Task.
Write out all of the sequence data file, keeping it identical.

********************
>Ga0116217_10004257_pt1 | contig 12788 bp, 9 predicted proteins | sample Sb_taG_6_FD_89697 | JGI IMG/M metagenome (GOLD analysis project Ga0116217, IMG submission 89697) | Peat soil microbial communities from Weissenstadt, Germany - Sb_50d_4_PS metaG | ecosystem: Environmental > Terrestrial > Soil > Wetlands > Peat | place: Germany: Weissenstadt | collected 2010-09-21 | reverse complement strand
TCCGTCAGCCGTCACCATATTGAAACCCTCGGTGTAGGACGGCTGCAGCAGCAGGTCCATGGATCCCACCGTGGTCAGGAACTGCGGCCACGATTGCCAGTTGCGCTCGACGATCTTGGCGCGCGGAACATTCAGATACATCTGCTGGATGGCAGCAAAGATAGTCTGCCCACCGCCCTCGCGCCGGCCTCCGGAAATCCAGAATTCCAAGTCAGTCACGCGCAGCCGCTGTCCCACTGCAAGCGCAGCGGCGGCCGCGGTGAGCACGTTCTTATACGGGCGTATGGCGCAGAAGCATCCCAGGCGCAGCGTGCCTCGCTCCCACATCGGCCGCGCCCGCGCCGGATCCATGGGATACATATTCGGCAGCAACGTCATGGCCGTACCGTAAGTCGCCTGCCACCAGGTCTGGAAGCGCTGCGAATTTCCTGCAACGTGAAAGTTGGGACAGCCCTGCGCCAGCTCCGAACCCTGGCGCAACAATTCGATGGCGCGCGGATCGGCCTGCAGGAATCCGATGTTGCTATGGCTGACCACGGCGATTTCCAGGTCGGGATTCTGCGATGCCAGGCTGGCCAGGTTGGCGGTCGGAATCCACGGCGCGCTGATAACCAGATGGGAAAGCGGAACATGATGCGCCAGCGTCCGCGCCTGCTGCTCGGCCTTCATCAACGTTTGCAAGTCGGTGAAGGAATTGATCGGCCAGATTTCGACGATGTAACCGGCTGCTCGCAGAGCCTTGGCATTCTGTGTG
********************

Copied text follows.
>Ga0116217_10004257_pt1 | contig 12788 bp, 9 predicted proteins | sample Sb_taG_6_FD_89697 | JGI IMG/M metagenome (GOLD analysis project Ga0116217, IMG submission 89697) | Peat soil microbial communities from Weissenstadt, Germany - Sb_50d_4_PS metaG | ecosystem: Environmental > Terrestrial > Soil > Wetlands > Peat | place: Germany: Weissenstadt | collected 2010-09-21 | reverse complement strand
TCCGTCAGCCGTCACCATATTGAAACCCTCGGTGTAGGACGGCTGCAGCAGCAGGTCCATGGATCCCACCGTGGTCAGGAACTGCGGCCACGATTGCCAGTTGCGCTCGACGATCTTGGCGCGCGGAACATTCAGATACATCTGCTGGATGGCAGCAAAGATAGTCTGCCCACCGCCCTCGCGCCGGCCTCCGGAAATCCAGAATTCCAAGTCAGTCACGCGCAGCCGCTGTCCCACTGCAAGCGCAGCGGCGGCCGCGGTGAGCACGTTCTTATACGGGCGTATGGCGCAGAAGCATCCCAGGCGCAGCGTGCCTCGCTCCCACATCGGCCGCGCCCGCGCCGGATCCATGGGATACATATTCGGCAGCAACGTCATGGCCGTACCGTAAGTCGCCTGCCACCAGGTCTGGAAGCGCTGCGAATTTCCTGCAACGTGAAAGTTGGGACAGCCCTGCGCCAGCTCCGAACCCTGGCGCAACAATTCGATGGCGCGCGGATCGGCCTGCAGGAATCCGATGTTGCTATGGCTGACCACGGCGATTTCCAGGTCGGGATTCTGCGATGCCAGGCTGGCCAGGTTGGCGGTCGGAATCCACGGCGCGCTGATAACCAGATGGGAAAGCGGAACATGATGCGCCAGCGTCCGCGCCTGCTGCTCGGCCTTCATCAACGTTTGCAAGTCGGTGAAGGAATTGATCGGCCAGATTTCGACGATGTAACCGGCTGCTCGCAGAGCCTTGGCATTCTGTGTG